Many fruit-sweetened desserts or other recipes, including my own, call for whole dates or date pieces which are blended into the wet ingredients. Don’t get me wrong, I love dates and usually have them at all times ready and waiting in the freezer! A few weeks ago, when I was getting low on dates, and also thinking that maybe we could save some money, I started experimenting with using raisins as a sweetener instead. It is working!
I can’t really give you hard and fast directions. What I hope to give you is some inspiration to try this yourself. Be sure to come and share how you used raisins as a sweetener! I am looking forward to being inspired by you!
Two Methods for Using Raisins as Sweetener
Here are just two methods of using raisins as sweetener.
- Blended up or ground up – If it is a smoothie or ice cream or a raw milk drink (such as Vanilla Milk or Chocolate Milk), I put the raisins in the Vita-Mix wet container instead of dates and proceed with the recipe as is. I will use the same amount of raisins as I would have dates. Jamie commented and said that she now routinely adds raisins to their smoothies instead of honey!
- Whole – The use for this is in breakfast porridges, puddings, even sweet breads, muffins and cookies. For instance, since the Beyond Sugar challenge, we don’t sweeten our breakfast porridge at all anymore with concentrated sweeteners. Instead, we rely on the natural sweetness of the raisins and the lactose in the milk.
Can you think of more applications? Please do share!
Cost Savings in Using Raisins as Sweetener
Since I’m going to share this frugal tip in The Nourishing Gourmet’s Pennywise Platter Thursday, I better go on and compare prices, to show you how much you can save. 🙂
- 1 pound of organic, whole Halawi dates: $4
- 1 pound of organic, Thompson, seedless raisins: $2.20
Both prices are current prices from Hummingbird Wholesale in Eugene, OR. The date price can be had by purchasing a 5 pound minimum, while the raisin price reflects purchasing a 30 pound box. I believe that Trader Joe’s raisins are similarly priced even though smaller quantities are available. Can anyone confirm this?
You can see that pound for pound, raisins are almost half the price of dates. If you can find moist date pieces (datettes) and if you can afford to buy a quantity of them (a 40 pound box is what I can get), those will save you even more, since they cost just $2 per pound, even less than raisins.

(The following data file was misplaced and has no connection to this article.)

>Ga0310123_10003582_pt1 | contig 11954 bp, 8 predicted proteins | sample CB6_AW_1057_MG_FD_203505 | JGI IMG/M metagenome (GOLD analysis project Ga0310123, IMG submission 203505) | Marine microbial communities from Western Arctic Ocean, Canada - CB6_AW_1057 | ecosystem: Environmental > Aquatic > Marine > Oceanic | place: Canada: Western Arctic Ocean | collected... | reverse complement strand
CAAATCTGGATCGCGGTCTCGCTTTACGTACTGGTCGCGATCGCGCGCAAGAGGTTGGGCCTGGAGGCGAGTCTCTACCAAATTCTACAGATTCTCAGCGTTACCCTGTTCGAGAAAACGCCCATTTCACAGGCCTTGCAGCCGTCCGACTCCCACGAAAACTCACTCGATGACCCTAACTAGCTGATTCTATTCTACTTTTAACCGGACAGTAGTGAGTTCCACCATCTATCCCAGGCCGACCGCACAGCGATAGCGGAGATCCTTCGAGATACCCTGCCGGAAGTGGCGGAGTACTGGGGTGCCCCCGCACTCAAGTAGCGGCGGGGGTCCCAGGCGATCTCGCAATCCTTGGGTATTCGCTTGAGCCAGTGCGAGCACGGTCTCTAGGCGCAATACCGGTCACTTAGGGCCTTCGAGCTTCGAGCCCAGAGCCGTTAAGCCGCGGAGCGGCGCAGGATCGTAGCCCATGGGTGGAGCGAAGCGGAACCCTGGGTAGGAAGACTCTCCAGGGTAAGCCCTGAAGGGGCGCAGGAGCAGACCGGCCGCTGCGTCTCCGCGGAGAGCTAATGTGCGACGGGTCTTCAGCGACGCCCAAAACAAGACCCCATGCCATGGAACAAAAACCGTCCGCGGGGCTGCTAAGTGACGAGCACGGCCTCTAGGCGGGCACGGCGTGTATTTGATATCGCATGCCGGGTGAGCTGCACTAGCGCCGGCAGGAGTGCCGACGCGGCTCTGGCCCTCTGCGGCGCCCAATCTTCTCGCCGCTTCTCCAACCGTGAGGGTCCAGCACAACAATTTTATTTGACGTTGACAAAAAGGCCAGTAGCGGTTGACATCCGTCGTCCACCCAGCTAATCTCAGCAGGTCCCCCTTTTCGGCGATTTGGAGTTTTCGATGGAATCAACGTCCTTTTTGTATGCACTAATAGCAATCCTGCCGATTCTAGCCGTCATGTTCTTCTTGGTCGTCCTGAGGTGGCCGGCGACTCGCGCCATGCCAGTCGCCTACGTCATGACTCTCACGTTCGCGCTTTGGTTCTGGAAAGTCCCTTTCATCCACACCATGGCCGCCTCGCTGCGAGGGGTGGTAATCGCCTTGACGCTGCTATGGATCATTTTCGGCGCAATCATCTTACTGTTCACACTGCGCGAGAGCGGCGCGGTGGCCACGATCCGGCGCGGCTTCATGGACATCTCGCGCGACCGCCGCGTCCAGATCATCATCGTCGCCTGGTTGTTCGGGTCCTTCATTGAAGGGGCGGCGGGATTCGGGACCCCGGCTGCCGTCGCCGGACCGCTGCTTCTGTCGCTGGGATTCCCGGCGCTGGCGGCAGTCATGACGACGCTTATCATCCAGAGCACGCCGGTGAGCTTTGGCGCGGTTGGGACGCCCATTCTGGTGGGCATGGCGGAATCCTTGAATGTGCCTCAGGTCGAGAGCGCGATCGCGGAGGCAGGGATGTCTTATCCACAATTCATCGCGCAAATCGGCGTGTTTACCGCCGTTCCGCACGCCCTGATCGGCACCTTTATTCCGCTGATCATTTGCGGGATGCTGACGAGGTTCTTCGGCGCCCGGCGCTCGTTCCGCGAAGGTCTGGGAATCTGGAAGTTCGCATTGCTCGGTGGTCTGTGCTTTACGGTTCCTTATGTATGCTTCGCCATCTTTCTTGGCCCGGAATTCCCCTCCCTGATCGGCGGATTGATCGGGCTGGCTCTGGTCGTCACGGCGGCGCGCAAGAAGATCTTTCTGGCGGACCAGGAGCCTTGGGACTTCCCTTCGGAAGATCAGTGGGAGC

I think I remember paying 99 cents a pound for organic raisins around 6 years ago, at Trader Joe’s. Weren’t those the days? 😉
Please choose organic raisins – otherwise you know the grapes that made them were sprayed to death on the vine.
This post is part of Pennywise Platter Thursday at The Nourishing Gourmet – go on by and see what other frugal, real food, kitchen tips have been shared!
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Great post! I remember you talking about using raisins instead of dates awhile back and thought it a grand idea. Thanks for being part of the carnival!
Meredith from Merchant Ships says
Wardee, I lost track of you online for a while–so glad to find your new blog name. I’ve learned a lot from you over the years and can’t wait to subscribe.
Meredith – Hello! So great to see you! I am still keeping a family blog at Such Treasures ( http://suchtreasures.com/ ); I changed it to my own URL quite awhile ago, more than a year ago, and then I started this one for my kitchen stuff. I am so glad to see you here and catch up with you! You’ve reminded me to pop over and see what you are doing – I’m excited to catch up. God bless you and your family!
I use figs usually as a sweetener. They fall somewhere between dates and raisins in price, are a little less sweet but are more nutritious. I soak ’em first for a few minutes before blending.
Helena from Dresden says
I know this thread is two years old, but as you can see on my example, people still find it :-). I was inspired by Wardee’s Beyond Sugar challenge (although I only read about it few month ago). I now try to use fruit as a sweetener instead of honey. For those, who are into using fruit as a sweetener, I can also recommend trying prunes, dried apricots, and (like Larisa) figs. In fact, blended together, they produce an awesome combination. I make a fruit-sweetened millet cake with them. They are not as neutral tasting as dates or raisins, so you cannot use them in everything. Personally I recommend a prune-sweetened chocolate cake (strange as it may sound).
I came to this thread while looking to use raisins as a sweetener in cranberry sauce instead of using sugar. Making it tomorrow so I’ll let you know how it works out.